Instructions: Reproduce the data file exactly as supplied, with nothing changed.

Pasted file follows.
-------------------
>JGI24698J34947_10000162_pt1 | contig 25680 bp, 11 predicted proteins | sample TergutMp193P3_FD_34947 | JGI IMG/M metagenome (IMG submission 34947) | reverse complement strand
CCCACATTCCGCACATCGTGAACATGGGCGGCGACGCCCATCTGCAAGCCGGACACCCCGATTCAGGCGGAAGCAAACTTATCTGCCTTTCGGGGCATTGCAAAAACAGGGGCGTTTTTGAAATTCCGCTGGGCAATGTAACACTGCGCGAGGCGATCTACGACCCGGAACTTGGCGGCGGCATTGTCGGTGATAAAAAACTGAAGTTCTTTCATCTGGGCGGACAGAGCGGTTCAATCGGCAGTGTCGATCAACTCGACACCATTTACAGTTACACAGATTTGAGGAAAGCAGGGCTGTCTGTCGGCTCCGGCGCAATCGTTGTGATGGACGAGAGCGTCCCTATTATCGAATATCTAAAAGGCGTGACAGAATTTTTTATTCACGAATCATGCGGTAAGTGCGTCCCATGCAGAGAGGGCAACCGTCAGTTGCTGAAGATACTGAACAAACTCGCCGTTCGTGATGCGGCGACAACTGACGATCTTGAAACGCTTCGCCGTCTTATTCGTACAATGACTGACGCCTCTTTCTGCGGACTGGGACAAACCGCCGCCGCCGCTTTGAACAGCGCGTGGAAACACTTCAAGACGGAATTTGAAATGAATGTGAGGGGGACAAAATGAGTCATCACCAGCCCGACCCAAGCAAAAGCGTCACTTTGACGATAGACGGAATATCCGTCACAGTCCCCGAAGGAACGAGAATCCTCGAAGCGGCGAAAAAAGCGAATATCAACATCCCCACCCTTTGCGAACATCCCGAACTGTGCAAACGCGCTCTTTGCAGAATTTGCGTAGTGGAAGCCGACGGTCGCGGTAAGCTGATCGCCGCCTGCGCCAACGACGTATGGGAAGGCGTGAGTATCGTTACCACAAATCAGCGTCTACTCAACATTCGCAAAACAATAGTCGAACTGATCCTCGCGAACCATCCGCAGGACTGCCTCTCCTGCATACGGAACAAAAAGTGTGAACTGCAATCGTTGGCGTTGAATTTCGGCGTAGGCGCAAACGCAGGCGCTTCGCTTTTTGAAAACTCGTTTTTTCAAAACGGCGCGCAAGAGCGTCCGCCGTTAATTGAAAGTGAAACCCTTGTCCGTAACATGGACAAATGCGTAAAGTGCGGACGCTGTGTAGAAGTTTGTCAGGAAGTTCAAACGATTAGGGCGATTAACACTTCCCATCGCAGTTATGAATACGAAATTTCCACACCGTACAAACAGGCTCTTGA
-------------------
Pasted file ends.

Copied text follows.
>JGI24698J34947_10000162_pt1 | contig 25680 bp, 11 predicted proteins | sample TergutMp193P3_FD_34947 | JGI IMG/M metagenome (IMG submission 34947) | reverse complement strand
CCCACATTCCGCACATCGTGAACATGGGCGGCGACGCCCATCTGCAAGCCGGACACCCCGATTCAGGCGGAAGCAAACTTATCTGCCTTTCGGGGCATTGCAAAAACAGGGGCGTTTTTGAAATTCCGCTGGGCAATGTAACACTGCGCGAGGCGATCTACGACCCGGAACTTGGCGGCGGCATTGTCGGTGATAAAAAACTGAAGTTCTTTCATCTGGGCGGACAGAGCGGTTCAATCGGCAGTGTCGATCAACTCGACACCATTTACAGTTACACAGATTTGAGGAAAGCAGGGCTGTCTGTCGGCTCCGGCGCAATCGTTGTGATGGACGAGAGCGTCCCTATTATCGAATATCTAAAAGGCGTGACAGAATTTTTTATTCACGAATCATGCGGTAAGTGCGTCCCATGCAGAGAGGGCAACCGTCAGTTGCTGAAGATACTGAACAAACTCGCCGTTCGTGATGCGGCGACAACTGACGATCTTGAAACGCTTCGCCGTCTTATTCGTACAATGACTGACGCCTCTTTCTGCGGACTGGGACAAACCGCCGCCGCCGCTTTGAACAGCGCGTGGAAACACTTCAAGACGGAATTTGAAATGAATGTGAGGGGGACAAAATGAGTCATCACCAGCCCGACCCAAGCAAAAGCGTCACTTTGACGATAGACGGAATATCCGTCACAGTCCCCGAAGGAACGAGAATCCTCGAAGCGGCGAAAAAAGCGAATATCAACATCCCCACCCTTTGCGAACATCCCGAACTGTGCAAACGCGCTCTTTGCAGAATTTGCGTAGTGGAAGCCGACGGTCGCGGTAAGCTGATCGCCGCCTGCGCCAACGACGTATGGGAAGGCGTGAGTATCGTTACCACAAATCAGCGTCTACTCAACATTCGCAAAACAATAGTCGAACTGATCCTCGCGAACCATCCGCAGGACTGCCTCTCCTGCATACGGAACAAAAAGTGTGAACTGCAATCGTTGGCGTTGAATTTCGGCGTAGGCGCAAACGCAGGCGCTTCGCTTTTTGAAAACTCGTTTTTTCAAAACGGCGCGCAAGAGCGTCCGCCGTTAATTGAAAGTGAAACCCTTGTCCGTAACATGGACAAATGCGTAAAGTGCGGACGCTGTGTAGAAGTTTGTCAGGAAGTTCAAACGATTAGGGCGATTAACACTTCCCATCGCAGTTATGAATACGAAATTTCCACACCGTACAAACAGGCTCTTGA